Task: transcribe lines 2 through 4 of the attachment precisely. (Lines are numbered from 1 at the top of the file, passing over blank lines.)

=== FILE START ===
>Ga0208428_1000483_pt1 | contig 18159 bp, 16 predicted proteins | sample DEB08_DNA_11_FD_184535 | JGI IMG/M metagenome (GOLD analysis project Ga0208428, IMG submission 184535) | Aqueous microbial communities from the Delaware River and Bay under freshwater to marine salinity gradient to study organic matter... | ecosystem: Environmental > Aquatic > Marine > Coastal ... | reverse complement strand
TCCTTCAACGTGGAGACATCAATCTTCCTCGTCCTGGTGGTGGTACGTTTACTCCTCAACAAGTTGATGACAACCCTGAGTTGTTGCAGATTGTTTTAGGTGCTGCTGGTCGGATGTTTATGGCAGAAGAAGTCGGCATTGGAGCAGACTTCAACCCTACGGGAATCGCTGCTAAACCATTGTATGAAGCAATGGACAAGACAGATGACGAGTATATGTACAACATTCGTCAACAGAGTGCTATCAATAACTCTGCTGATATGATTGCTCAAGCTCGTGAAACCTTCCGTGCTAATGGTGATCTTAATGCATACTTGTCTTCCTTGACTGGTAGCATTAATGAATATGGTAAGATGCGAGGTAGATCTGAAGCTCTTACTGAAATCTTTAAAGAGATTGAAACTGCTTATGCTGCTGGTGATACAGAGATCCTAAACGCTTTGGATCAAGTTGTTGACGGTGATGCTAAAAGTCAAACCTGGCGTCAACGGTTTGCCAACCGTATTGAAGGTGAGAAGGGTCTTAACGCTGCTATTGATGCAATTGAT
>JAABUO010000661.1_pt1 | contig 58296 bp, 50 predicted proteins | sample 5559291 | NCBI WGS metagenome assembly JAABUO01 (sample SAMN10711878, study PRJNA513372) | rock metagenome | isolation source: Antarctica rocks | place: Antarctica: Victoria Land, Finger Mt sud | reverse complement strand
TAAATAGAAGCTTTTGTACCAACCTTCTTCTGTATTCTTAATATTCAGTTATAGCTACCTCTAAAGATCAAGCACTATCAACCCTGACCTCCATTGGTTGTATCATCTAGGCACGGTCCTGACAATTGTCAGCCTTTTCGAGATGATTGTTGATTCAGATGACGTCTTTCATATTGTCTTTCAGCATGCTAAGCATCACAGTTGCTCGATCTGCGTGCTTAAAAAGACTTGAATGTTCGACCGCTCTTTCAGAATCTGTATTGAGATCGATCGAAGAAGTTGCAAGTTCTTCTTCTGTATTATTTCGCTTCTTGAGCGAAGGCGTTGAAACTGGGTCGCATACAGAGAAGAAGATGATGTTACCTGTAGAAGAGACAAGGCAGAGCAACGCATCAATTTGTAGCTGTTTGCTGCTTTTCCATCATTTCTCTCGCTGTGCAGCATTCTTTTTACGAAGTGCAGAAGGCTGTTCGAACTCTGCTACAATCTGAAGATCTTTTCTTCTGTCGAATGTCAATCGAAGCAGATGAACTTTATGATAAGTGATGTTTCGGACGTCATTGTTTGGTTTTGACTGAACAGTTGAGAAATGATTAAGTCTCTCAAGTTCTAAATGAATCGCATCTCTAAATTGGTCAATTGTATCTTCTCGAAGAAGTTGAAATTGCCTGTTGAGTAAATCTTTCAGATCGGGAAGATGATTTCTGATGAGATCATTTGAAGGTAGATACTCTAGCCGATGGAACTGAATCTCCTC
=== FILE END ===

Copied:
TCCTTCAACGTGGAGACATCAATCTTCCTCGTCCTGGTGGTGGTACGTTTACTCCTCAACAAGTTGATGACAACCCTGAGTTGTTGCAGATTGTTTTAGGTGCTGCTGGTCGGATGTTTATGGCAGAAGAAGTCGGCATTGGAGCAGACTTCAACCCTACGGGAATCGCTGCTAAACCATTGTATGAAGCAATGGACAAGACAGATGACGAGTATATGTACAACATTCGTCAACAGAGTGCTATCAATAACTCTGCTGATATGATTGCTCAAGCTCGTGAAACCTTCCGTGCTAATGGTGATCTTAATGCATACTTGTCTTCCTTGACTGGTAGCATTAATGAATATGGTAAGATGCGAGGTAGATCTGAAGCTCTTACTGAAATCTTTAAAGAGATTGAAACTGCTTATGCTGCTGGTGATACAGAGATCCTAAACGCTTTGGATCAAGTTGTTGACGGTGATGCTAAAAGTCAAACCTGGCGTCAACGGTTTGCCAACCGTATTGAAGGTGAGAAGGGTCTTAACGCTGCTATTGATGCAATTGAT
>JAABUO010000661.1_pt1 | contig 58296 bp, 50 predicted proteins | sample 5559291 | NCBI WGS metagenome assembly JAABUO01 (sample SAMN10711878, study PRJNA513372) | rock metagenome | isolation source: Antarctica rocks | place: Antarctica: Victoria Land, Finger Mt sud | reverse complement strand
TAAATAGAAGCTTTTGTACCAACCTTCTTCTGTATTCTTAATATTCAGTTATAGCTACCTCTAAAGATCAAGCACTATCAACCCTGACCTCCATTGGTTGTATCATCTAGGCACGGTCCTGACAATTGTCAGCCTTTTCGAGATGATTGTTGATTCAGATGACGTCTTTCATATTGTCTTTCAGCATGCTAAGCATCACAGTTGCTCGATCTGCGTGCTTAAAAAGACTTGAATGTTCGACCGCTCTTTCAGAATCTGTATTGAGATCGATCGAAGAAGTTGCAAGTTCTTCTTCTGTATTATTTCGCTTCTTGAGCGAAGGCGTTGAAACTGGGTCGCATACAGAGAAGAAGATGATGTTACCTGTAGAAGAGACAAGGCAGAGCAACGCATCAATTTGTAGCTGTTTGCTGCTTTTCCATCATTTCTCTCGCTGTGCAGCATTCTTTTTACGAAGTGCAGAAGGCTGTTCGAACTCTGCTACAATCTGAAGATCTTTTCTTCTGTCGAATGTCAATCGAAGCAGATGAACTTTATGATAAGTGATGTTTCGGACGTCATTGTTTGGTTTTGACTGAACAGTTGAGAAATGATTAAGTCTCTCAAGTTCTAAATGAATCGCATCTCTAAATTGGTCAATTGTATCTTCTCGAAGAAGTTGAAATTGCCTGTTGAGTAAATCTTTCAGATCGGGAAGATGATTTCTGATGAGATCATTTGAAGGTAGATACTCTAGCCGATGGAACTGAATCTCCTC